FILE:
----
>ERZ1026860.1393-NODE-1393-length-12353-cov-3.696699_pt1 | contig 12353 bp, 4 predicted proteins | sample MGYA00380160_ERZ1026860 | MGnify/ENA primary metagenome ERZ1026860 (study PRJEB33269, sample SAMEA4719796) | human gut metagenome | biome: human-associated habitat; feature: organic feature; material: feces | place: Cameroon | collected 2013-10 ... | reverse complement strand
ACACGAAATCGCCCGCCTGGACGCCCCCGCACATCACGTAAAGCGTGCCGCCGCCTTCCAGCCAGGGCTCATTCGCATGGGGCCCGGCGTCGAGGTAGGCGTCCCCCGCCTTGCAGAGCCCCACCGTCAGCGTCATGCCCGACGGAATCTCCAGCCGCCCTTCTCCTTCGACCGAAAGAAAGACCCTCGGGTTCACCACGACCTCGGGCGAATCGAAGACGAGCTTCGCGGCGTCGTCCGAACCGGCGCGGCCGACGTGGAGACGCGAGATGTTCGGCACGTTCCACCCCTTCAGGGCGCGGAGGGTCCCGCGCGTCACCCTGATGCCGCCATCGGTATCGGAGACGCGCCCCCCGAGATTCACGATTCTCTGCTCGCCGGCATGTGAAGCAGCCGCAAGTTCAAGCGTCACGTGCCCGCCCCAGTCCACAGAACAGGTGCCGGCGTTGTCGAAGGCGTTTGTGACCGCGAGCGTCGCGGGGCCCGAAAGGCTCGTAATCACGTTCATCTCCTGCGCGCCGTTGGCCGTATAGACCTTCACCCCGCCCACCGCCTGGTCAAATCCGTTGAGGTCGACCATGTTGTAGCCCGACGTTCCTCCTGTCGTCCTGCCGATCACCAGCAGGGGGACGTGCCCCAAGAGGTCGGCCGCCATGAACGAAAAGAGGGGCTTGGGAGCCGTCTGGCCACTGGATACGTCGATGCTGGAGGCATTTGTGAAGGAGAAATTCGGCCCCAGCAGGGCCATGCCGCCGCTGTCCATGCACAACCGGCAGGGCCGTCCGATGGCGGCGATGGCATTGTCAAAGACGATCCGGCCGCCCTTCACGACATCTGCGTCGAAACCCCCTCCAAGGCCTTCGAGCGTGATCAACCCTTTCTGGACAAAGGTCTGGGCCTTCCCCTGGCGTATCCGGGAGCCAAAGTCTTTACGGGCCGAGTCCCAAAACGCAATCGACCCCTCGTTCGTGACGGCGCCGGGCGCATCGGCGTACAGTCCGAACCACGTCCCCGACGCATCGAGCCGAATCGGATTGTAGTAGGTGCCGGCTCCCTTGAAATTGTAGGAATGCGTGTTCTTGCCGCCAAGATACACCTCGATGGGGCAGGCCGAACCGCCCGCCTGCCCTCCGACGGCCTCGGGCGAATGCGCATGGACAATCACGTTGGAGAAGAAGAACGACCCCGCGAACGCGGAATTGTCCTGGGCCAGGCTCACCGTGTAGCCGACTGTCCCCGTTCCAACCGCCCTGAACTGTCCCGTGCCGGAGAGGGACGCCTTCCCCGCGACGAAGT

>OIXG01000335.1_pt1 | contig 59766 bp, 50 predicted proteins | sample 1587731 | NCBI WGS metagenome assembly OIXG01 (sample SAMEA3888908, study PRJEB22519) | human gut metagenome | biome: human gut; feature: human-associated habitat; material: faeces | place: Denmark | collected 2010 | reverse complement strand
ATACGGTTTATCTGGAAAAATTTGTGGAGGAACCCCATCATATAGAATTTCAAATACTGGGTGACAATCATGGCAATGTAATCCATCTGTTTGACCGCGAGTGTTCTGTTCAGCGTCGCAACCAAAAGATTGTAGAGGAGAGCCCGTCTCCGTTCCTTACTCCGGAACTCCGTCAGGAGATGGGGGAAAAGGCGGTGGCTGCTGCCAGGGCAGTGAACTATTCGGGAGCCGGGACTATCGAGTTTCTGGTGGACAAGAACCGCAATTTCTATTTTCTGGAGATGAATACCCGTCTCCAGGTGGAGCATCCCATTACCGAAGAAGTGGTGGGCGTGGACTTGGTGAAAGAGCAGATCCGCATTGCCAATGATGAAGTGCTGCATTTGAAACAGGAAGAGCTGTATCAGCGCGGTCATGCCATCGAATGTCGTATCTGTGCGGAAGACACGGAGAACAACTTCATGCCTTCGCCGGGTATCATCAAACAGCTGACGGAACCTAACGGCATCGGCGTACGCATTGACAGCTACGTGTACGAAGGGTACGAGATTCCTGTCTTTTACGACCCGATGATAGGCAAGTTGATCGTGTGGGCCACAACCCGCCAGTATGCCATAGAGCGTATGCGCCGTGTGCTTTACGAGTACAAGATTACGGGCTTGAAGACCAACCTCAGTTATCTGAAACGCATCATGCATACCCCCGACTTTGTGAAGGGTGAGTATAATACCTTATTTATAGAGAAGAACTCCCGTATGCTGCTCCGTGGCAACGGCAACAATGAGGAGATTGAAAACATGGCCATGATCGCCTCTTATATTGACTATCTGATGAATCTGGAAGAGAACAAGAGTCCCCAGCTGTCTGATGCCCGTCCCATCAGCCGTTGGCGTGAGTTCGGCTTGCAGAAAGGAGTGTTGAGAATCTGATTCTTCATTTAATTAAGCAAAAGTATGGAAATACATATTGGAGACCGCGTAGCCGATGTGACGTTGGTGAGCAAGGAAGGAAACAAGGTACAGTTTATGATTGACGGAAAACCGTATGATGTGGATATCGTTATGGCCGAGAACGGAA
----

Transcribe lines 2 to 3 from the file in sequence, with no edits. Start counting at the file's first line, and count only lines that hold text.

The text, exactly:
ACACGAAATCGCCCGCCTGGACGCCCCCGCACATCACGTAAAGCGTGCCGCCGCCTTCCAGCCAGGGCTCATTCGCATGGGGCCCGGCGTCGAGGTAGGCGTCCCCCGCCTTGCAGAGCCCCACCGTCAGCGTCATGCCCGACGGAATCTCCAGCCGCCCTTCTCCTTCGACCGAAAGAAAGACCCTCGGGTTCACCACGACCTCGGGCGAATCGAAGACGAGCTTCGCGGCGTCGTCCGAACCGGCGCGGCCGACGTGGAGACGCGAGATGTTCGGCACGTTCCACCCCTTCAGGGCGCGGAGGGTCCCGCGCGTCACCCTGATGCCGCCATCGGTATCGGAGACGCGCCCCCCGAGATTCACGATTCTCTGCTCGCCGGCATGTGAAGCAGCCGCAAGTTCAAGCGTCACGTGCCCGCCCCAGTCCACAGAACAGGTGCCGGCGTTGTCGAAGGCGTTTGTGACCGCGAGCGTCGCGGGGCCCGAAAGGCTCGTAATCACGTTCATCTCCTGCGCGCCGTTGGCCGTATAGACCTTCACCCCGCCCACCGCCTGGTCAAATCCGTTGAGGTCGACCATGTTGTAGCCCGACGTTCCTCCTGTCGTCCTGCCGATCACCAGCAGGGGGACGTGCCCCAAGAGGTCGGCCGCCATGAACGAAAAGAGGGGCTTGGGAGCCGTCTGGCCACTGGATACGTCGATGCTGGAGGCATTTGTGAAGGAGAAATTCGGCCCCAGCAGGGCCATGCCGCCGCTGTCCATGCACAACCGGCAGGGCCGTCCGATGGCGGCGATGGCATTGTCAAAGACGATCCGGCCGCCCTTCACGACATCTGCGTCGAAACCCCCTCCAAGGCCTTCGAGCGTGATCAACCCTTTCTGGACAAAGGTCTGGGCCTTCCCCTGGCGTATCCGGGAGCCAAAGTCTTTACGGGCCGAGTCCCAAAACGCAATCGACCCCTCGTTCGTGACGGCGCCGGGCGCATCGGCGTACAGTCCGAACCACGTCCCCGACGCATCGAGCCGAATCGGATTGTAGTAGGTGCCGGCTCCCTTGAAATTGTAGGAATGCGTGTTCTTGCCGCCAAGATACACCTCGATGGGGCAGGCCGAACCGCCCGCCTGCCCTCCGACGGCCTCGGGCGAATGCGCATGGACAATCACGTTGGAGAAGAAGAACGACCCCGCGAACGCGGAATTGTCCTGGGCCAGGCTCACCGTGTAGCCGACTGTCCCCGTTCCAACCGCCCTGAACTGTCCCGTGCCGGAGAGGGACGCCTTCCCCGCGACGAAGT

>OIXG01000335.1_pt1 | contig 59766 bp, 50 predicted proteins | sample 1587731 | NCBI WGS metagenome assembly OIXG01 (sample SAMEA3888908, study PRJEB22519) | human gut metagenome | biome: human gut; feature: human-associated habitat; material: faeces | place: Denmark | collected 2010 | reverse complement strand